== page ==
To determine whether the growth benefits of the QoC Nutrition Programme for calves translate into greater milk production in heifers, two quite different studies were conducted.

National Farmer Study

In 2009 LIC herd test data was collected from 49 farms nationwide that had QoC reared first and second year milkers in their herds. Their average daily milk solid production was compared with the national average for each breed and age group for the 2007/2008 season. The study involved 6,900 cows. Statistical analysis was performed by Prof Chris Triggs, Head of Department, Department of Statistics, University of Auckland.

17% more daily milk solids in the first year and 18% in the second year. In their first lactation the QoC animals produced on average 17% more average daily milk solids than the national average. That same season, cows one year older that were also raised on QoC produced 18% more milk solids than the national average.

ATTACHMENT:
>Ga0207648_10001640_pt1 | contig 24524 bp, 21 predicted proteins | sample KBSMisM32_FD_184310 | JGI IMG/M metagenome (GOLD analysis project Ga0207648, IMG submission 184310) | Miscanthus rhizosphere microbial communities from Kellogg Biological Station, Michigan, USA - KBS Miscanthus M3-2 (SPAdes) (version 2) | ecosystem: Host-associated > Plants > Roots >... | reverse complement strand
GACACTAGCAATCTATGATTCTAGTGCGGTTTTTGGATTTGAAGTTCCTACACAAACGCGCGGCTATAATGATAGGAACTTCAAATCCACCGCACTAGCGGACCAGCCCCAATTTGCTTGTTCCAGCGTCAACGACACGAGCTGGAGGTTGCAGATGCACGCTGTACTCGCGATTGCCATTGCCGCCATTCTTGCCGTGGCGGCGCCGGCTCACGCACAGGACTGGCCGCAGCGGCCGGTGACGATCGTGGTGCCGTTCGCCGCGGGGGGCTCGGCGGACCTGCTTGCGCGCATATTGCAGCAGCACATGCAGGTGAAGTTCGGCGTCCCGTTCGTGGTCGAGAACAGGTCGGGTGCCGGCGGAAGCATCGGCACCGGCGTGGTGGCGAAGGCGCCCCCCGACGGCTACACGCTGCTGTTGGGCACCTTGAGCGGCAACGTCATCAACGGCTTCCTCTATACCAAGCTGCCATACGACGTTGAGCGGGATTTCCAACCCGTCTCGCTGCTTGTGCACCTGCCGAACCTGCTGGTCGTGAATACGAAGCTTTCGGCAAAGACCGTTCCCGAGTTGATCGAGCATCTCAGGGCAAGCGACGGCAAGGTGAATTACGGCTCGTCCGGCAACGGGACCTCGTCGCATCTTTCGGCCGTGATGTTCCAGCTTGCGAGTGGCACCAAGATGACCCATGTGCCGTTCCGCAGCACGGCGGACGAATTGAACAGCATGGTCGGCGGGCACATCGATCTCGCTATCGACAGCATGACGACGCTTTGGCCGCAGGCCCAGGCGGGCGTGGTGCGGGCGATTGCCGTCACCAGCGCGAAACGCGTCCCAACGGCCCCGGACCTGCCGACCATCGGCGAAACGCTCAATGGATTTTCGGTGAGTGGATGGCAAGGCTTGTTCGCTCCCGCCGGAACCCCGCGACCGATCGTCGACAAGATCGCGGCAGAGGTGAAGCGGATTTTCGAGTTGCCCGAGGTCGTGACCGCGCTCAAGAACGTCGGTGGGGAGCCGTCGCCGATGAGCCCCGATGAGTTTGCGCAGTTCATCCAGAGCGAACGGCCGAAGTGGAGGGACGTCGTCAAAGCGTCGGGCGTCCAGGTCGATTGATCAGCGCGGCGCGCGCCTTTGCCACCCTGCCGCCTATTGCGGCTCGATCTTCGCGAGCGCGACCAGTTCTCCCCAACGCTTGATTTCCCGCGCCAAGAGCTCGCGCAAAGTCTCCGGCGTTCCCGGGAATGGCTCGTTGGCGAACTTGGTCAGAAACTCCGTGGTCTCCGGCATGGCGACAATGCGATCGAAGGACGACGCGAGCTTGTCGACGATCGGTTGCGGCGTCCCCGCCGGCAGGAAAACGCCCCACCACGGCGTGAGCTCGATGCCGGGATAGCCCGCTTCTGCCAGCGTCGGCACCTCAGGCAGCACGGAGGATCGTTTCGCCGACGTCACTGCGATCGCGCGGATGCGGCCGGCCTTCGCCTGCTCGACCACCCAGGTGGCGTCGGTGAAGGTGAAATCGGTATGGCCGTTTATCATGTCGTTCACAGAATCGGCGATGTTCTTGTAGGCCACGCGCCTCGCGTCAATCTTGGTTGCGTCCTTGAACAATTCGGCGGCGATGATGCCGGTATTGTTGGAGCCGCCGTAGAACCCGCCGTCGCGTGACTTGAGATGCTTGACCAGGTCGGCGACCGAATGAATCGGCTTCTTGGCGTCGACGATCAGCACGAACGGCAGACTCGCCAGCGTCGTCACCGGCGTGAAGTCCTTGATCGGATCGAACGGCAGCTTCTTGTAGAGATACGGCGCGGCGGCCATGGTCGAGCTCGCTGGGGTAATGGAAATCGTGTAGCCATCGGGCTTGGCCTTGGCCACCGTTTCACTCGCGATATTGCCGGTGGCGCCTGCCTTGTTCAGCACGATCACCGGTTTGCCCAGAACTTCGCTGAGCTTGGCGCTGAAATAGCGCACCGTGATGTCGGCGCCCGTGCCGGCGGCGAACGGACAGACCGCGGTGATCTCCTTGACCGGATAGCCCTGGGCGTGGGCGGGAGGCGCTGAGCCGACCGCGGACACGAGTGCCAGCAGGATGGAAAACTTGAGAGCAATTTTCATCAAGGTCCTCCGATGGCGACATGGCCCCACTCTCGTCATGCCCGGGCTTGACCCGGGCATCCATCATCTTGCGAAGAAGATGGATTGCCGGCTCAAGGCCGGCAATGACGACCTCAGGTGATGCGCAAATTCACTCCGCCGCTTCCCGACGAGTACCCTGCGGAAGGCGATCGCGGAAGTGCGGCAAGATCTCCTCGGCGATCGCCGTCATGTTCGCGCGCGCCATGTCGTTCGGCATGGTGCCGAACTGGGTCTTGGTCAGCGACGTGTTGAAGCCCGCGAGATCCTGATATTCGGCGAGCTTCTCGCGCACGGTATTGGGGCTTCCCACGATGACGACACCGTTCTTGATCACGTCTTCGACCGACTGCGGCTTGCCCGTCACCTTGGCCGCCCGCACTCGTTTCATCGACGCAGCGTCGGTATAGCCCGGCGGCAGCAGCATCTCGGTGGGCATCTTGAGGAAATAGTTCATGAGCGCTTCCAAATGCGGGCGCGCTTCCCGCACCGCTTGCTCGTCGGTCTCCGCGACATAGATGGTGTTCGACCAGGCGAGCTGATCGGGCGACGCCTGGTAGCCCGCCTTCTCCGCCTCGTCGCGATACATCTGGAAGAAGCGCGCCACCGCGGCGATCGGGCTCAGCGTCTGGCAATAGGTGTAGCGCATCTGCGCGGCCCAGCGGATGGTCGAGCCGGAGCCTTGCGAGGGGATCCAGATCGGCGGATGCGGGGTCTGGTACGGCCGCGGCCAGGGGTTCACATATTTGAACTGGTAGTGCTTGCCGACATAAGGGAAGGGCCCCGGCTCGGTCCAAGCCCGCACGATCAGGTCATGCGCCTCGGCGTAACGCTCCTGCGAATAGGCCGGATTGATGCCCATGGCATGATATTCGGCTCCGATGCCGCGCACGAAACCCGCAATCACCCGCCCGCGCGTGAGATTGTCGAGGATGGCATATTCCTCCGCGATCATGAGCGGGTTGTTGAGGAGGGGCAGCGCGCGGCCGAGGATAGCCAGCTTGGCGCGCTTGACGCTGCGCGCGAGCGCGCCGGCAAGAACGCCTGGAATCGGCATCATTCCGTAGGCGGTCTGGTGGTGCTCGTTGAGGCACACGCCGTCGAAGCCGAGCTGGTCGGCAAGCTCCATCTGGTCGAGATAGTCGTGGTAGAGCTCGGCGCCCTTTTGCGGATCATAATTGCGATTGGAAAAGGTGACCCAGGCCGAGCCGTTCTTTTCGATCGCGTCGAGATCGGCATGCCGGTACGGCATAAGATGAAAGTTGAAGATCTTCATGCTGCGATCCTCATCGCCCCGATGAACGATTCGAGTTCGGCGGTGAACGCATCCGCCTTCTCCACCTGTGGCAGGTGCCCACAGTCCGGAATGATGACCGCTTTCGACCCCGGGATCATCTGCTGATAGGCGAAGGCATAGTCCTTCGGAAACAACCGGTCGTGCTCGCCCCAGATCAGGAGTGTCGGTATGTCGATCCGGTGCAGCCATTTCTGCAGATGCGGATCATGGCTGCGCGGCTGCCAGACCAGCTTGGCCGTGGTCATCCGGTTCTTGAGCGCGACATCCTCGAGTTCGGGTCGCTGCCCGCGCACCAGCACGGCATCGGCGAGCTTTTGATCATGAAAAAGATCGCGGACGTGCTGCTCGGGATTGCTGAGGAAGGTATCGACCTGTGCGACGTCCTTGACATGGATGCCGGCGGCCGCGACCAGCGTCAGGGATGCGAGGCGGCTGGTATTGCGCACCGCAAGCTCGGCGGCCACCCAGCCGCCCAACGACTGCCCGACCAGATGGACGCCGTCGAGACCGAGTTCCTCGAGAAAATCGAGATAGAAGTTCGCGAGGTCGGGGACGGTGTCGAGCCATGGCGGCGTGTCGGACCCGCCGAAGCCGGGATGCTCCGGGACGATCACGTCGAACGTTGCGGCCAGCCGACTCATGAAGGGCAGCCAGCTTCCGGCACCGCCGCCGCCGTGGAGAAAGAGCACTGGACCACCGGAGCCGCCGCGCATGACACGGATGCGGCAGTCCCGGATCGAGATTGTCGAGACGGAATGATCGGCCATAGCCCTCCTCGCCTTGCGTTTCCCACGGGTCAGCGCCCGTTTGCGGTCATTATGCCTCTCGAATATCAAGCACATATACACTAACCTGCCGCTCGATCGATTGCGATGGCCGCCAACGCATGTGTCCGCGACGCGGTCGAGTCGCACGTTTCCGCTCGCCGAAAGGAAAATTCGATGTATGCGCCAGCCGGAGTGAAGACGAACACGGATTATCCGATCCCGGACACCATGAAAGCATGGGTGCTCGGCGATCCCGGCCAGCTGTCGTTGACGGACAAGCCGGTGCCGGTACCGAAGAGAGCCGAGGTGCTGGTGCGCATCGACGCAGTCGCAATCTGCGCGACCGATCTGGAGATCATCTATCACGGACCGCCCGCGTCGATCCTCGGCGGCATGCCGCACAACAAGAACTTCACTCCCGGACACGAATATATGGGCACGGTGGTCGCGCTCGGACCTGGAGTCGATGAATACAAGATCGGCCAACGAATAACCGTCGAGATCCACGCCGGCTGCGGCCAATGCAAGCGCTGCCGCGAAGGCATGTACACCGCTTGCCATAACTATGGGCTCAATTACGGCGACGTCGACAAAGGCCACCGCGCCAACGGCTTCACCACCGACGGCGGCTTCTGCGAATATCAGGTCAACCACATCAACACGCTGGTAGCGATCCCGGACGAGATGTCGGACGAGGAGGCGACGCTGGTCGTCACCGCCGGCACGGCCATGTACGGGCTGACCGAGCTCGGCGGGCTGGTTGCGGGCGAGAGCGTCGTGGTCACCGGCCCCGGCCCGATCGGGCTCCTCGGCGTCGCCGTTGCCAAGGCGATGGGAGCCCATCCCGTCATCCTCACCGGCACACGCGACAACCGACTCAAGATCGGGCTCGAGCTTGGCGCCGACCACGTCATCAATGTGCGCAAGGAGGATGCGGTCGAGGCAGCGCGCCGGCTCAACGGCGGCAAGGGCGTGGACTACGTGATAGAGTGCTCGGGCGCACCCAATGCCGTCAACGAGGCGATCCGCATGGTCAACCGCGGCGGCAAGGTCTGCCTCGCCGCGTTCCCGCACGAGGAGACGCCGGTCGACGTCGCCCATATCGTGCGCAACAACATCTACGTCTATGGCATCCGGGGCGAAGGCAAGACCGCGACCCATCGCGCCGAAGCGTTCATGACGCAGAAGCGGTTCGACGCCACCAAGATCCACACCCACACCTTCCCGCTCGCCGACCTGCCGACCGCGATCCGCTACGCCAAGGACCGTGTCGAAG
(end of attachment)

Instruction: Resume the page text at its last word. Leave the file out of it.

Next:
Daily average milk solids (kg/day)

  Breed No. of herds National average QoC average % increase
1st year milker
Jersey 11 1.09 1.30* 19.6
Cross 24 1.22 1.39* 13.6
Friesian 14 1.23 1.41* 15.0
2nd year milker
Jersey 11 1.28 1.58* 23.6
Cross 24 1.45 1.64* 12.9
Friesian 14 1.45 1.69* 16.7

*difference is statistically significant

Prof. Chris Triggs, Department of Statistics, University of Auckland

Research Farm Study

Using the animals from the 2007 Massey University growth trials, milk production data from their first lactation in the 2009/2010 season was analysed to determine whether under strict research conditions QoC heifers produce more milk solids.

12% more milk. The QoC group was shown to produce 12% more milk on account of producing a greater volume of milk, and milk that is higher in fat.

  Milk only Milk plus QoC
Average fat corrected yield (kg/d) 16.8 18.7**
Milk fat (g/kg) 47.7 49.5**
Milk protein (g/kg) 35.2 35.4

* to 4% as per international reporting convention
**difference is statistically significant

This study was presented at the 2011 American Dairy Science Conference in New Orleans, Louisiana, along with the calf growth trial data from 2007

More recently the outcomes were published in the Journal of Dairy Science in 2013.

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